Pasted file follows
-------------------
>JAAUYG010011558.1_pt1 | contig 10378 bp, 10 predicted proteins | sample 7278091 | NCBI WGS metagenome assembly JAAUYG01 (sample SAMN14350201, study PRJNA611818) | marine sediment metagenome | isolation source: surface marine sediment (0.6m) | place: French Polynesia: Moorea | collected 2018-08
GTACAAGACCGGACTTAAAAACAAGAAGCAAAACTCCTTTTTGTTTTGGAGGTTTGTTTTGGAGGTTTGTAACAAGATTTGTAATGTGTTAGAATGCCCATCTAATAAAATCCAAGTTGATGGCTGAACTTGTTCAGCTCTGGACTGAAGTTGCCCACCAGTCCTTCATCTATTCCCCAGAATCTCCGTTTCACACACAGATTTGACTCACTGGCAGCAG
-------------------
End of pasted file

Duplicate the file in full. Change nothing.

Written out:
>JAAUYG010011558.1_pt1 | contig 10378 bp, 10 predicted proteins | sample 7278091 | NCBI WGS metagenome assembly JAAUYG01 (sample SAMN14350201, study PRJNA611818) | marine sediment metagenome | isolation source: surface marine sediment (0.6m) | place: French Polynesia: Moorea | collected 2018-08
GTACAAGACCGGACTTAAAAACAAGAAGCAAAACTCCTTTTTGTTTTGGAGGTTTGTTTTGGAGGTTTGTAACAAGATTTGTAATGTGTTAGAATGCCCATCTAATAAAATCCAAGTTGATGGCTGAACTTGTTCAGCTCTGGACTGAAGTTGCCCACCAGTCCTTCATCTATTCCCCAGAATCTCCGTTTCACACACAGATTTGACTCACTGGCAGCAG